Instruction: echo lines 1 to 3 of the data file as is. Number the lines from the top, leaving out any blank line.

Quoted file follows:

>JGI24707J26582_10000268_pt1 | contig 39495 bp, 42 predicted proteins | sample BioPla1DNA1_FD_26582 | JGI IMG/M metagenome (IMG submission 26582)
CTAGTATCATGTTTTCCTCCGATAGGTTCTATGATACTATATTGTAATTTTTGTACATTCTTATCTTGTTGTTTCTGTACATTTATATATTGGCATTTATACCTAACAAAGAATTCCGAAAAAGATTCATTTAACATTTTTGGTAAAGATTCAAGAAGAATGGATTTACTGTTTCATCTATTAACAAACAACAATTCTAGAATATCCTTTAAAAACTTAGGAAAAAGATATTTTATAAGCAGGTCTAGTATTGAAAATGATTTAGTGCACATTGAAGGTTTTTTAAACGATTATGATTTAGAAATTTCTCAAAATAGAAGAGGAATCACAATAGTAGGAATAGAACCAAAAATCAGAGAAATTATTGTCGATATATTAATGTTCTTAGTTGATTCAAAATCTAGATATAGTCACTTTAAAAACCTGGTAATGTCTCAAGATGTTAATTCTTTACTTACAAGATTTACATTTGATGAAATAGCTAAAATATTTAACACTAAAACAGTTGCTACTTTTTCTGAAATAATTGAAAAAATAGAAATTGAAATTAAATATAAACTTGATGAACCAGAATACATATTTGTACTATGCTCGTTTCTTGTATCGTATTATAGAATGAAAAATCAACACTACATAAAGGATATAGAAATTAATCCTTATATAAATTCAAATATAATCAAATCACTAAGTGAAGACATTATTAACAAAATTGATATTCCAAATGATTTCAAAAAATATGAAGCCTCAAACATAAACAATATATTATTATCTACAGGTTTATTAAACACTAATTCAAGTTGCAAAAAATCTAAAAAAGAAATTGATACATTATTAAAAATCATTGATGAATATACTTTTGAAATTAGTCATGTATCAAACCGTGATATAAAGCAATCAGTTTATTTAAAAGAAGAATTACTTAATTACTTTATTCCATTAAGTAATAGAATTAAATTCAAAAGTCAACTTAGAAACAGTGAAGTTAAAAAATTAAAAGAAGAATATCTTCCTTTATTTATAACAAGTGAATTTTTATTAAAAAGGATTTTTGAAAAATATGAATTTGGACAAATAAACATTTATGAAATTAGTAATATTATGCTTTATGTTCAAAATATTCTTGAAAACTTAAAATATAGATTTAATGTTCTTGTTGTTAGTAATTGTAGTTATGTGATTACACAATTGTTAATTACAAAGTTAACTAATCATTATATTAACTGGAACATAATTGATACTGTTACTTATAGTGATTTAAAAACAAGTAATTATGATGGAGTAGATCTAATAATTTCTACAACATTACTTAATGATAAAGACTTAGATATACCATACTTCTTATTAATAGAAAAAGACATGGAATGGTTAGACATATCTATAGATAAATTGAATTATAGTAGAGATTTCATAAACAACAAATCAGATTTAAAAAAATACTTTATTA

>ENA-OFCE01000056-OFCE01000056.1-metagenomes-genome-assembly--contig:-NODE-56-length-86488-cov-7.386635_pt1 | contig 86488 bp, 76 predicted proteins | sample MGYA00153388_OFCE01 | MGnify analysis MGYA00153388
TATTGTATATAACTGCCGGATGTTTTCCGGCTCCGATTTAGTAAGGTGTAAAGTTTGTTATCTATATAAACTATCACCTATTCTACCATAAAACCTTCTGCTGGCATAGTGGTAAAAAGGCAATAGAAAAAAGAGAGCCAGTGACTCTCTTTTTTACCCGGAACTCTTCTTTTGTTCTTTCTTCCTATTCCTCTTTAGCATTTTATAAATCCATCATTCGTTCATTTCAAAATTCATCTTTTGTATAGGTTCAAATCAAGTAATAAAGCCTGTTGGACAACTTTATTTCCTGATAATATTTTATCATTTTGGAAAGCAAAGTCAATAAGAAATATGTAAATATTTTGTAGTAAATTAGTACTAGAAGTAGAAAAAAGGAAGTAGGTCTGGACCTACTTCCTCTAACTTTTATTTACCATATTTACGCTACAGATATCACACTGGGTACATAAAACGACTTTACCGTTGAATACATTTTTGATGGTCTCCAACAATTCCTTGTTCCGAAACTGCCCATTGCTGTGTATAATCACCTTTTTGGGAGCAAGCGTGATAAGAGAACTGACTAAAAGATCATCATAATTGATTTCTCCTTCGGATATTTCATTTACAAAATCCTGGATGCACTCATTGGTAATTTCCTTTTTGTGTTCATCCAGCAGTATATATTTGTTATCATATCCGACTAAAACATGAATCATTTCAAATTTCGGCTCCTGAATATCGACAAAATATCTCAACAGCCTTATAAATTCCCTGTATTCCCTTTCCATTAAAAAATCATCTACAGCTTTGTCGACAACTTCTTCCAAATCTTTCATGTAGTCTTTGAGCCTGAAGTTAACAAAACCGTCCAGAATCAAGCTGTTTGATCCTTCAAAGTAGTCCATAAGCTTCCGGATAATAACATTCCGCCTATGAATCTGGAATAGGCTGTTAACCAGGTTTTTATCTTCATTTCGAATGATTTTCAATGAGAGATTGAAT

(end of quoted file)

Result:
>JGI24707J26582_10000268_pt1 | contig 39495 bp, 42 predicted proteins | sample BioPla1DNA1_FD_26582 | JGI IMG/M metagenome (IMG submission 26582)
CTAGTATCATGTTTTCCTCCGATAGGTTCTATGATACTATATTGTAATTTTTGTACATTCTTATCTTGTTGTTTCTGTACATTTATATATTGGCATTTATACCTAACAAAGAATTCCGAAAAAGATTCATTTAACATTTTTGGTAAAGATTCAAGAAGAATGGATTTACTGTTTCATCTATTAACAAACAACAATTCTAGAATATCCTTTAAAAACTTAGGAAAAAGATATTTTATAAGCAGGTCTAGTATTGAAAATGATTTAGTGCACATTGAAGGTTTTTTAAACGATTATGATTTAGAAATTTCTCAAAATAGAAGAGGAATCACAATAGTAGGAATAGAACCAAAAATCAGAGAAATTATTGTCGATATATTAATGTTCTTAGTTGATTCAAAATCTAGATATAGTCACTTTAAAAACCTGGTAATGTCTCAAGATGTTAATTCTTTACTTACAAGATTTACATTTGATGAAATAGCTAAAATATTTAACACTAAAACAGTTGCTACTTTTTCTGAAATAATTGAAAAAATAGAAATTGAAATTAAATATAAACTTGATGAACCAGAATACATATTTGTACTATGCTCGTTTCTTGTATCGTATTATAGAATGAAAAATCAACACTACATAAAGGATATAGAAATTAATCCTTATATAAATTCAAATATAATCAAATCACTAAGTGAAGACATTATTAACAAAATTGATATTCCAAATGATTTCAAAAAATATGAAGCCTCAAACATAAACAATATATTATTATCTACAGGTTTATTAAACACTAATTCAAGTTGCAAAAAATCTAAAAAAGAAATTGATACATTATTAAAAATCATTGATGAATATACTTTTGAAATTAGTCATGTATCAAACCGTGATATAAAGCAATCAGTTTATTTAAAAGAAGAATTACTTAATTACTTTATTCCATTAAGTAATAGAATTAAATTCAAAAGTCAACTTAGAAACAGTGAAGTTAAAAAATTAAAAGAAGAATATCTTCCTTTATTTATAACAAGTGAATTTTTATTAAAAAGGATTTTTGAAAAATATGAATTTGGACAAATAAACATTTATGAAATTAGTAATATTATGCTTTATGTTCAAAATATTCTTGAAAACTTAAAATATAGATTTAATGTTCTTGTTGTTAGTAATTGTAGTTATGTGATTACACAATTGTTAATTACAAAGTTAACTAATCATTATATTAACTGGAACATAATTGATACTGTTACTTATAGTGATTTAAAAACAAGTAATTATGATGGAGTAGATCTAATAATTTCTACAACATTACTTAATGATAAAGACTTAGATATACCATACTTCTTATTAATAGAAAAAGACATGGAATGGTTAGACATATCTATAGATAAATTGAATTATAGTAGAGATTTCATAAACAACAAATCAGATTTAAAAAAATACTTTATTA

>ENA-OFCE01000056-OFCE01000056.1-metagenomes-genome-assembly--contig:-NODE-56-length-86488-cov-7.386635_pt1 | contig 86488 bp, 76 predicted proteins | sample MGYA00153388_OFCE01 | MGnify analysis MGYA00153388